– Hon. Olivia Grange (@Babsy_grange) September 12, 2020
It's a truly sad day, Toots is gone! Our hearts are shattered. We love you, Toots. 😭
Meanwhile, Prime Minister Andrew Holness noted that, for decades, the singer had been the spokesperson for Jamaican culture abroad, and that he proudly represented the nation:
Over the years, Toots has added significant value to #BrandJamaica and many of us will remember him as one of Jamaica’s best musical talents.
– Andrew Holness (@AndrewHolnessJM) September 12, 2020
Today I mourn with all Jamaicans as we woke to news of the passing of our very own legendary Reggae singer Frederick “Toots” Hibbert from the iconic band, “Toots and the Maytals”.
Toots died at the University Hospital of the West Indies in St Andrew, late Friday.
Over the years, Toots has added significant value to the Jamaica brand and will be remembered by many of us as one of Jamaica's finest musical talents.
The group Toots and the Maytals, whose name pays homage to May Pen (hometown of “Toots”), established themselves in Jamaican iconography thanks to an appearance in the cult film “Caiga que caiga” by director Perry Henzell from 1972, starring Jamaican singer Jimmy Cliff.
So important was “Toots” to this indigenous musical genre that it is often credited with the invention of the word “reggae” in the 1960s. All part of a complicated history that American writer Ben Zimmer tried to unravel in a long Twitter thread:
RIP, Toots Hibbert, originator of the term “reggae.” The Maytals ’1968 song“ Do the Reggay ”is credited in the @OED with the first known use, originally referring to a kind of dance. Toots, when asked later, said it came from a Jamaican word “streggae” meaning “raggedy.” one/ pic.twitter.com/V89vuwogxP
– Ben Zimmer (@bgzimmer) September 12, 2020
DEP, Toots Hibbert, creator of the term “reggae”. The Maytals song “Do the Reggay” from 1968 is recognized by the Oxford English Dictionary as the first time this word is used, originally referring to a type of dance. Later, when Hibbits was asked, he said that it precedes the Jamaican word “streggae” which means “shaggy, irregular.”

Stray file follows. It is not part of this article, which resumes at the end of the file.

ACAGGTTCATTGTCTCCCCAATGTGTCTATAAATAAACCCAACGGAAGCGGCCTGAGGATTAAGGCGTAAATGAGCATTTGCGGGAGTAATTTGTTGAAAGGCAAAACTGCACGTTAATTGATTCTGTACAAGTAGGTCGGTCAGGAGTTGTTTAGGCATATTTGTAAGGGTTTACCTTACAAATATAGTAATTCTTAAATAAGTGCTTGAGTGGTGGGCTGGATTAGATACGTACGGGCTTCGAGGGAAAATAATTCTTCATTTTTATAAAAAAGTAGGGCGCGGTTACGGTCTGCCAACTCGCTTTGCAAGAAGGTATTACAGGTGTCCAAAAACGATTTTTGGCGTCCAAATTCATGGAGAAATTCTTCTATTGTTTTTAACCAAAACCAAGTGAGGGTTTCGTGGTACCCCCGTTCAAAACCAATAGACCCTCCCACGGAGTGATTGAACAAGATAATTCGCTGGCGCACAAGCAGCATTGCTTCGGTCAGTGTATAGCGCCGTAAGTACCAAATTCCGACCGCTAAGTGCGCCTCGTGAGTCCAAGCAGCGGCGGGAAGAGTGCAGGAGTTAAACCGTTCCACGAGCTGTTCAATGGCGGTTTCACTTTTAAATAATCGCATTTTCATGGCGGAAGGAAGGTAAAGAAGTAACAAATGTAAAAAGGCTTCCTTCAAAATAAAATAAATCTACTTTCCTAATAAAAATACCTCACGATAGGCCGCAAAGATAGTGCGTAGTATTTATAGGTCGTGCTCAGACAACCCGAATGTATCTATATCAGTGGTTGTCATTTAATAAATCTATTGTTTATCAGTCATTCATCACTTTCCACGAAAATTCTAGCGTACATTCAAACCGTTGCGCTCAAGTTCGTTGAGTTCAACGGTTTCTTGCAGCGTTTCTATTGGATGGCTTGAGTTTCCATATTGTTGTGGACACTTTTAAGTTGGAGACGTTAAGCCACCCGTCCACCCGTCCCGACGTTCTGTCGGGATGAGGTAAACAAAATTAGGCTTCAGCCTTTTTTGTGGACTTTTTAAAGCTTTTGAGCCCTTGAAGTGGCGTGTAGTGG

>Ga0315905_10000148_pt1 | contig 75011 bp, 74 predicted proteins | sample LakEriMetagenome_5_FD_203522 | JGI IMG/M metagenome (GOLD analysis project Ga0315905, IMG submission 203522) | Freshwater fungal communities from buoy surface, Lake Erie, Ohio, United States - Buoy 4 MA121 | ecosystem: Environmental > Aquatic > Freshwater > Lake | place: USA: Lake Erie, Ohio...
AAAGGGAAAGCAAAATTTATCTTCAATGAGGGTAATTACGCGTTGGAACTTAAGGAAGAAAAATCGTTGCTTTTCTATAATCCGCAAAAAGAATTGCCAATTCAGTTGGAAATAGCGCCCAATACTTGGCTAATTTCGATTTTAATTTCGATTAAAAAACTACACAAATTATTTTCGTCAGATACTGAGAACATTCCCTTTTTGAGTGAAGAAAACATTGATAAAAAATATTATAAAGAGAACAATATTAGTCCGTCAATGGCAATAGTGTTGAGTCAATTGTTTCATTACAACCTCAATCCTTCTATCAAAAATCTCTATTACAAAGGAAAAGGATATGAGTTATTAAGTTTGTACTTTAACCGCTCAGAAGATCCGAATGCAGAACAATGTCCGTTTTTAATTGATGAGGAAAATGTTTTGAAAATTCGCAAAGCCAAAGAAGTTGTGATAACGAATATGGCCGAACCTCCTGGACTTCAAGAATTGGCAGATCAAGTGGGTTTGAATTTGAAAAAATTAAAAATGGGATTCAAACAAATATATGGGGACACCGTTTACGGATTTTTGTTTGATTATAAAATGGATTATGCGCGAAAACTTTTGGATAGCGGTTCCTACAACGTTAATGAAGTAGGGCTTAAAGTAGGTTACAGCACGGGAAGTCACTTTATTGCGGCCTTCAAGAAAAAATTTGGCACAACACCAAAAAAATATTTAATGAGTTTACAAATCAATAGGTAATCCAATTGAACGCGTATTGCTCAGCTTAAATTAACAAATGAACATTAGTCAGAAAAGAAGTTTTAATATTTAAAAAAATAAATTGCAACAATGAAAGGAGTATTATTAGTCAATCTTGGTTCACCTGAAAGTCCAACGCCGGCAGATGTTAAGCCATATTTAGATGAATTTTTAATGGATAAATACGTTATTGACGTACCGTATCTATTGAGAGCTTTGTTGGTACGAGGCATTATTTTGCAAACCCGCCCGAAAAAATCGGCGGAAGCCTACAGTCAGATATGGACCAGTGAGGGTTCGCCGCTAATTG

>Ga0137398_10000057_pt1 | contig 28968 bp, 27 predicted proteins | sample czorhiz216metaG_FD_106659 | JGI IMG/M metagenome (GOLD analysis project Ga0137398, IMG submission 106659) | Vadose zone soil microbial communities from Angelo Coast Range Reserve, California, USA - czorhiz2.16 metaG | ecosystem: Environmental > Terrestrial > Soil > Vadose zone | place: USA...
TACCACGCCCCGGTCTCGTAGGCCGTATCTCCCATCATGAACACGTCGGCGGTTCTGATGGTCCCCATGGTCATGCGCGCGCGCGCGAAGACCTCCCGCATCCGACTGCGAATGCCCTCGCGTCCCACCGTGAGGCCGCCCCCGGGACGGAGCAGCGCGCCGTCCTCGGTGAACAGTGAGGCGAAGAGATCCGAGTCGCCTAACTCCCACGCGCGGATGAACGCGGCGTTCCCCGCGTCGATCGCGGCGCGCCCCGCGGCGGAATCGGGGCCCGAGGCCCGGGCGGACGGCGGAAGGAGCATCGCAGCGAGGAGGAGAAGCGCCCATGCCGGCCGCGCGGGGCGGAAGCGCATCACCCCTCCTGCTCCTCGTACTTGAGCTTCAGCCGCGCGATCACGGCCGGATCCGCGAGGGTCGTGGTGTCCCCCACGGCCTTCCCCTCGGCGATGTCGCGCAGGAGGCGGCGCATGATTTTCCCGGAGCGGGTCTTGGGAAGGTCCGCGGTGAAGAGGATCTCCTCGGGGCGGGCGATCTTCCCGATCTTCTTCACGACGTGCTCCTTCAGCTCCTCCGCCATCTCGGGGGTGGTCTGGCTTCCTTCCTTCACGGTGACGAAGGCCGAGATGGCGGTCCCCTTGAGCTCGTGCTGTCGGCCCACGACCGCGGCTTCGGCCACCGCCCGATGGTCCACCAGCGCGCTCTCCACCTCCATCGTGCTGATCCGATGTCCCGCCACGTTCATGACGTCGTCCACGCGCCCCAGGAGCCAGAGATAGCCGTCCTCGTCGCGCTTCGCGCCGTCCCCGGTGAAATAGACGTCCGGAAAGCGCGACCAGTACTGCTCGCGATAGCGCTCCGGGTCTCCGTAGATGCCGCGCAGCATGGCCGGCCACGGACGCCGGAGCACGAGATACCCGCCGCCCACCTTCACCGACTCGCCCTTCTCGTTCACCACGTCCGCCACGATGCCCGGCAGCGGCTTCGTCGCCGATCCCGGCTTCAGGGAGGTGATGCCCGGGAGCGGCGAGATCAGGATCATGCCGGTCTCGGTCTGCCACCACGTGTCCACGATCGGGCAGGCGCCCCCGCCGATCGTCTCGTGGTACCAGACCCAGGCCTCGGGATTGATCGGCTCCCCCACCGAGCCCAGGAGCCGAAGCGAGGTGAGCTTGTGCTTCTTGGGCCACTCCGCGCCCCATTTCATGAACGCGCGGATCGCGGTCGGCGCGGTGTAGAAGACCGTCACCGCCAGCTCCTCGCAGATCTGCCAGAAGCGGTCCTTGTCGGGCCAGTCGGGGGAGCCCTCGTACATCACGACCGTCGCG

Whatever the origin of the term, there is no doubt that Toots encompassed various musical styles such as ska, which became very popular in the UK. He also had a remarkably moving and deep voice:
Toots was probably the funkiest Jamaican vocalist ever.
He was really a soul funk singer as much as he was a reggae one.
– BiggerBlackerBarry (@BiggerBarry) September 12, 2020
Toots was probably the most vibrant Jamaican vocalist of all time.
He was a soul funk and reggae singer.
Outside of Jamaica, celebrities, fellow musicians and the many fans voiced their thoughts. Ziggy Marley, Bob Marley's eldest son, mourned him like a family friend.
The Legendary Toots Hibbert has passed i spoke w / him a few wks ago told him how much i loved him we laughed & shared our mutual respect. He was a father figure to me his spirit is w / us his music fills us w / his energy i will never forget him RIP MIGHTY & POWERFUL NYAH FYAH BALL 😢 pic.twitter.com/zIofrbYZU0
– Ziggy Marley (@ziggymarley) September 12, 2020
The legendary Toots Hibbert has died, I spoke to him a few weeks ago and told him how much I loved him. We laugh and share our respect for each other. He was a father to me, his spirit is with us, his music fills us with his energy. I will never forget. REST IN PEACE, POWERFUL. 😢
British comedian Lenny Henry posted:
Toots & The Maytals – Funky Kingston https://t.co/iRNOtswHKN via @Youtube So sorry to hear of Toots Hibbert’s death. His music was a constant in our house growing up via Tighten up albums. His voice was powerful and adaptable to funk, soul, country, AND reggae. Rest in power …
– Lenny Henry (@LennyHenry) September 12, 2020
Toots & The Maytals- I am so sorry to hear of Toots Hibbert's death. His music was a constant in our house when we were kids, through the Tighten up albums. His voice was powerful and suited to (music) funk, soul, country AND reggae. Rest well…
Island Records founder Chris Blackwell observed:
Very saddened to hear of the passing of Toots Hibbert
Speaking about his friend Island’s founder Chris Blackwell once said “I've known Toots longer than anybody… Toots is one of the purest human beings I've met in my life, pure almost to a fault.” pic.twitter.com/kgq7if7vQg
– Island Records (@islandrecordsuk) September 12, 2020
I am very saddened to hear of Toots Hibbert's death.
Speaking of his friend the founder of Island, Chris Blackwell, he once said: “I've known Toots for longer than anyone … Toots is one of the purest human beings I have ever met, pure almost to the core.”
On the singer's decidedly optimistic musical stance, Toots's BBC obituary cited a 2012 interview in which he described his music as “a message of comfort, a message of salvation”:
The youth are going to the school and they have to listen to the words. The parents have to listen to the words. God has to listen to the words. So, we have to make it positive.
Young people go to school and have to listen to the words. Parents have to listen to the words. God has to hear the words. Therefore, we have to make it optimistic.
Toots' intensely upbeat music, which lifted the spirits of millions around the world and in Jamaica, seems more poignant and possibly more necessary than ever as his home island battles the COVID-19 pandemic.